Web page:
Background: Rates of relapse among cocaine-dependent patients are high, and new treatment approaches are needed. Clinical data demonstrate that a cocaine vaccine (TA-CD) produces selective anticocaine antibodies, yet the impact of these antibodies on cocaine's direct effects is unknown. The objective of this human laboratory study was to measure the relationship between antibody titers and the effects of smoked cocaine on ratings of intoxication, craving, and cardiovascular effects.
Methods: Ten cocaine-dependent men not seeking drug treatment spent 2 nights per week for 13 weeks inpatient where the effects of cocaine (0 mg, 25 mg, 50 mg) were determined before vaccination and at weekly intervals thereafter. Two doses of TA-CD (82 microg, n = 4; 360 microg, n = 6) were administered at weeks 1, 3, 5, and 9.
Results: Peak plasma antibody levels, which were highly variable, significantly predicted cocaine's effects. Those individuals in the upper half of antibody production had an immediate (within 4 minutes of cocaine smoking) and robust (55%-81%) reduction in ratings of good drug effect and cocaine quality, while those in the lower half showed only a nonsignificant attenuation (6%-26%). Self-reported cocaine use while participants were outpatient tended to decrease as a function of antibody titer (p < .12). By contrast, higher antibody levels predicted significantly greater cocaine-induced tachycardia.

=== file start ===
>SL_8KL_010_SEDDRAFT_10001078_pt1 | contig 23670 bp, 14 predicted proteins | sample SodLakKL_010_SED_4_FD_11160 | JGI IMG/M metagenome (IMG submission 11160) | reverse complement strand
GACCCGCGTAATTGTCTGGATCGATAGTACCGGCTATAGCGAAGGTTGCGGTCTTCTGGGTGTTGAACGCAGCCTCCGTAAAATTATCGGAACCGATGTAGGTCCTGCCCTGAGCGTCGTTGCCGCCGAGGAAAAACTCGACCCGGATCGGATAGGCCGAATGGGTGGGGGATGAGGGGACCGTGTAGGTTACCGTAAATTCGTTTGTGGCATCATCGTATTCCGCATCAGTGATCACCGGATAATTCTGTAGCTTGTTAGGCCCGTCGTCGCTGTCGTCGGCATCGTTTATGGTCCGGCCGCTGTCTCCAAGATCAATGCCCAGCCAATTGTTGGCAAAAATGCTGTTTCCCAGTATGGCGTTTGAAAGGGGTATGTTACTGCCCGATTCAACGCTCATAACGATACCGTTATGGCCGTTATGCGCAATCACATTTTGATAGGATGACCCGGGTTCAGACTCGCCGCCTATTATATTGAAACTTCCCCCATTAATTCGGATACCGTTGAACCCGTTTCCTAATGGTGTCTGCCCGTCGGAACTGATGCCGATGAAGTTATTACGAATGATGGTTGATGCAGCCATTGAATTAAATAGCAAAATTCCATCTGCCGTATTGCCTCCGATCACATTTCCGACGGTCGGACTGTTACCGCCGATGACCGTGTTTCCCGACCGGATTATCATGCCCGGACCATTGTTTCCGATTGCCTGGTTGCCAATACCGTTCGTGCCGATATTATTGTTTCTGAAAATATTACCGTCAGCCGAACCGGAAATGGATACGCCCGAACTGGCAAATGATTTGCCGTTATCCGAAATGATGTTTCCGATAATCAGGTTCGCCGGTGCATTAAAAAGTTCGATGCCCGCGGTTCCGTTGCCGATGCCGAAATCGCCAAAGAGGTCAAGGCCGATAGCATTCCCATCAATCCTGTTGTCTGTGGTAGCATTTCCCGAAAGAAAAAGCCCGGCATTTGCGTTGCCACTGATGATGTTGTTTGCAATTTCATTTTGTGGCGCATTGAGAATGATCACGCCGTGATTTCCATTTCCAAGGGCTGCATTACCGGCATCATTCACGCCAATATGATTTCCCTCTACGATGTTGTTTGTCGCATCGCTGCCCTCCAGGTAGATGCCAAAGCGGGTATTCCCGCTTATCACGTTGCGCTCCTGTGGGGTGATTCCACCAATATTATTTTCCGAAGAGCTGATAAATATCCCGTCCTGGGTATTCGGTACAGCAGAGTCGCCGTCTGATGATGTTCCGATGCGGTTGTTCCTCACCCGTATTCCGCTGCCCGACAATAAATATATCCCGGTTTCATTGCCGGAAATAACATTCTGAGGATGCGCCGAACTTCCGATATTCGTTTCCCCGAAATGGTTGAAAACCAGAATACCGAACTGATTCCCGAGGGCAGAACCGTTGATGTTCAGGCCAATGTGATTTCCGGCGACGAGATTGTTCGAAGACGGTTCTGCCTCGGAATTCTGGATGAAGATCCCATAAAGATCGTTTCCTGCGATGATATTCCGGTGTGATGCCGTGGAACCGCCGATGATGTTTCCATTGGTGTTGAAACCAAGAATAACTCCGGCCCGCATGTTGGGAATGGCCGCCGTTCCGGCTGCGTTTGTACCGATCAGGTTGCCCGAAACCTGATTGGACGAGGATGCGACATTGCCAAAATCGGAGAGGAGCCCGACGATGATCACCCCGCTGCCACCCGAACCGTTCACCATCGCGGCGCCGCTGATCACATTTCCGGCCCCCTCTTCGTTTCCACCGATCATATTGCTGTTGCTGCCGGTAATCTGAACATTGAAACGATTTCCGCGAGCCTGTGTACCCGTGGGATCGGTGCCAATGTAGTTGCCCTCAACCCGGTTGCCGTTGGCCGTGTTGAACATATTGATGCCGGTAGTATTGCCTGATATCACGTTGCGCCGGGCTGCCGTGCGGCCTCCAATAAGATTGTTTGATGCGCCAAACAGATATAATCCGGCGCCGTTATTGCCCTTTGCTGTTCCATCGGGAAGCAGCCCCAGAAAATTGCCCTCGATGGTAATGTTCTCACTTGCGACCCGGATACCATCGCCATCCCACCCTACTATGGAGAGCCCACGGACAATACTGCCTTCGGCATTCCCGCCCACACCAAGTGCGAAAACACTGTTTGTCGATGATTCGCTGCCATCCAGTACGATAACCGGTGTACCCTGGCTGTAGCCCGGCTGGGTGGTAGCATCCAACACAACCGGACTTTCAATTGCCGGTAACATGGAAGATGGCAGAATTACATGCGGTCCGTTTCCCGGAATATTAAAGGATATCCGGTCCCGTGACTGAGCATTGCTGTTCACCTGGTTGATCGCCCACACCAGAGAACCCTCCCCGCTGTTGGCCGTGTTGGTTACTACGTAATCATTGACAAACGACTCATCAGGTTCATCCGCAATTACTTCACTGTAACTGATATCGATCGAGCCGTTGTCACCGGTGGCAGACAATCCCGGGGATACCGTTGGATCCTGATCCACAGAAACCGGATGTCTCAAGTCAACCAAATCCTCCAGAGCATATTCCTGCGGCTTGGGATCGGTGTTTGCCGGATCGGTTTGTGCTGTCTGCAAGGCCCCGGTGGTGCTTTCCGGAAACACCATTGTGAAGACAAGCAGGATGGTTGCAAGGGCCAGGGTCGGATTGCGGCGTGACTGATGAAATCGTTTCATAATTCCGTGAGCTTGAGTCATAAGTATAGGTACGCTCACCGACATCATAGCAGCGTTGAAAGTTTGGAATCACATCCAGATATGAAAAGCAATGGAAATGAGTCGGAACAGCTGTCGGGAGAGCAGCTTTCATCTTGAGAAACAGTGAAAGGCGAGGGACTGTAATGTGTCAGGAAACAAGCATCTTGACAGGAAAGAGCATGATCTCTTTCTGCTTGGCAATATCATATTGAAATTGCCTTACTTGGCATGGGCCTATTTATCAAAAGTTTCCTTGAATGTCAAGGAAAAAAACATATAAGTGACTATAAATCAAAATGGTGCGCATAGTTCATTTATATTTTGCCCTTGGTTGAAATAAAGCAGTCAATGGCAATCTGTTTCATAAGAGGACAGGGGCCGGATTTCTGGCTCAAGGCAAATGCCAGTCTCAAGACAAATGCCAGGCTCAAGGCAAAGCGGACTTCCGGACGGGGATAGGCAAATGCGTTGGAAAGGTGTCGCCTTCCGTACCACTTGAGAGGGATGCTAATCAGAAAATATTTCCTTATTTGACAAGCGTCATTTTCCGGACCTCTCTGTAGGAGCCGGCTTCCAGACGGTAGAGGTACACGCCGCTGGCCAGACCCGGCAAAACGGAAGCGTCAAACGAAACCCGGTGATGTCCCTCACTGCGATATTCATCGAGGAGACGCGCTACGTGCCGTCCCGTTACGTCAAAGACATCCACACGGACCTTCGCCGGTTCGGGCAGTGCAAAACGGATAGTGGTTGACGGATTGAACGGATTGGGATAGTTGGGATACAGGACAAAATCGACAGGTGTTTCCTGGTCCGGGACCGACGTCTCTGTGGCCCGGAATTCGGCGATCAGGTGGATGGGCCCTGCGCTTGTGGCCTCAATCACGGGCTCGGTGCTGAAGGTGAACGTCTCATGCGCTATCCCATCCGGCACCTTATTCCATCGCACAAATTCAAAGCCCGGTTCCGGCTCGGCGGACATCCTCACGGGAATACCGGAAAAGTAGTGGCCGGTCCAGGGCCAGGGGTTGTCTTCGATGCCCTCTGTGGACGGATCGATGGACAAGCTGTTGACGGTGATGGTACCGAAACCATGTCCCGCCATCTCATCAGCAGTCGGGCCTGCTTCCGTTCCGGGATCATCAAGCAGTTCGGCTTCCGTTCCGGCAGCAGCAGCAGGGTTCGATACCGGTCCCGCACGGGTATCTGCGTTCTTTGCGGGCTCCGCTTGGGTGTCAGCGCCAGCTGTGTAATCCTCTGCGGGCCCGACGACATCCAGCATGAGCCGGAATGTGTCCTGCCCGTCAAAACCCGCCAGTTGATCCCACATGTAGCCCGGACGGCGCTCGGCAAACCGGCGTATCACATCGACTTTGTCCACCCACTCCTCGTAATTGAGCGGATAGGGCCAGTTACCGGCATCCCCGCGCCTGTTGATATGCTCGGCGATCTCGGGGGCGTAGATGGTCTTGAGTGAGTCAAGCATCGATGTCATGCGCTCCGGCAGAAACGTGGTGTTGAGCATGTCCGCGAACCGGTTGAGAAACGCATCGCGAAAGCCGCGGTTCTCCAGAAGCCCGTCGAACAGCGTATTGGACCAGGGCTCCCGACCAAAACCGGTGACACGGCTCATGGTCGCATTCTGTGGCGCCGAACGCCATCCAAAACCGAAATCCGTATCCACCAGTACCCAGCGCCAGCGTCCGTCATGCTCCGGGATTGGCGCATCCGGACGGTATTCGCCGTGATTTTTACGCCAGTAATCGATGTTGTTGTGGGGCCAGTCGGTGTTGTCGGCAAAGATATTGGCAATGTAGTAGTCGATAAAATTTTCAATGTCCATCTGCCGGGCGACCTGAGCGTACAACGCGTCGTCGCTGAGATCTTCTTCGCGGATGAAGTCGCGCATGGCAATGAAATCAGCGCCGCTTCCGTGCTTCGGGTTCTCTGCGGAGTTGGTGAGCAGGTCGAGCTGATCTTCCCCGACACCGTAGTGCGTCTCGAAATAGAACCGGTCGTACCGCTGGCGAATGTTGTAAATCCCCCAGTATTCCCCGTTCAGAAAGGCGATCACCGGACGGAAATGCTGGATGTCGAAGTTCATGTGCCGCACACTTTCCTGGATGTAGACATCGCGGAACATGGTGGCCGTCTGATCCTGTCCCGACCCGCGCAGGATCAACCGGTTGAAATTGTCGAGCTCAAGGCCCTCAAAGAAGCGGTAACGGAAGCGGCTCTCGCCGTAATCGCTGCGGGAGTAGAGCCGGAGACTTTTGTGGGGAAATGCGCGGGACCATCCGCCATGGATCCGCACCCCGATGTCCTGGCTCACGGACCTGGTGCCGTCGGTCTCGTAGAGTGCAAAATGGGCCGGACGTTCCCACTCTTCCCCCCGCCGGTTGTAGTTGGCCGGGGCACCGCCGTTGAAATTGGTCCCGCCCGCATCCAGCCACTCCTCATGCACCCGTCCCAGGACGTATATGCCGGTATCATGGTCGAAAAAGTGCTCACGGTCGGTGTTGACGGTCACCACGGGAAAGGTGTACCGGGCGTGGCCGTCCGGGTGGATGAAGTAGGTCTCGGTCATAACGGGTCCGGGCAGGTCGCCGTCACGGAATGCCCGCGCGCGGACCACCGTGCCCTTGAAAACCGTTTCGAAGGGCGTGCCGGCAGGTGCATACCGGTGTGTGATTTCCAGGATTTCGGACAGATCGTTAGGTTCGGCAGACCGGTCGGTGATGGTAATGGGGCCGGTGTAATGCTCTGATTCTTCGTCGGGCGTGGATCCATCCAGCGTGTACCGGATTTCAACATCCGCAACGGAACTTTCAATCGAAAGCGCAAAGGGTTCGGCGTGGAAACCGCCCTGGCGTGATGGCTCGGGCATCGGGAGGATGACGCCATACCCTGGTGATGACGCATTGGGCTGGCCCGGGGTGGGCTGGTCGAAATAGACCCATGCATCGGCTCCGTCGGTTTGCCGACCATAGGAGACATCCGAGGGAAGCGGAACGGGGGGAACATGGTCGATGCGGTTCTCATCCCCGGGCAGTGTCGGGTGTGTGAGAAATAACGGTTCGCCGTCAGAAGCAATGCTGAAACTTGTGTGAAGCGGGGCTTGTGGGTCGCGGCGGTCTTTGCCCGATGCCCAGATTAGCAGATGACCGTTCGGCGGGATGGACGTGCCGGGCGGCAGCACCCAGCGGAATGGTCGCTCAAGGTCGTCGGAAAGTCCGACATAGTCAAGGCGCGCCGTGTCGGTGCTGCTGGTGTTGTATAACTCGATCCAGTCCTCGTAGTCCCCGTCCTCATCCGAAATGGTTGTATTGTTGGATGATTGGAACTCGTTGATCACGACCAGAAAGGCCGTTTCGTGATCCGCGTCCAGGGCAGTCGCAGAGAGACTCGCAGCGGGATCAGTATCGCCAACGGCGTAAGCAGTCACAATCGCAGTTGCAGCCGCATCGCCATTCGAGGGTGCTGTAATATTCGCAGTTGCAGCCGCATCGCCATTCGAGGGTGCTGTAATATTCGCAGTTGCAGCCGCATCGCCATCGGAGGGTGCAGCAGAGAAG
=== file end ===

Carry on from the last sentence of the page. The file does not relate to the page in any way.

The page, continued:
Conclusions: The TA-CD vaccine substantially decreased smoked cocaine's intoxicating effects in those generating sufficient antibody. These data support further testing of cocaine immunotherapy as a treatment for cocaine dependence.
Trial registration: ClinicalTrials.gov NCT00965263.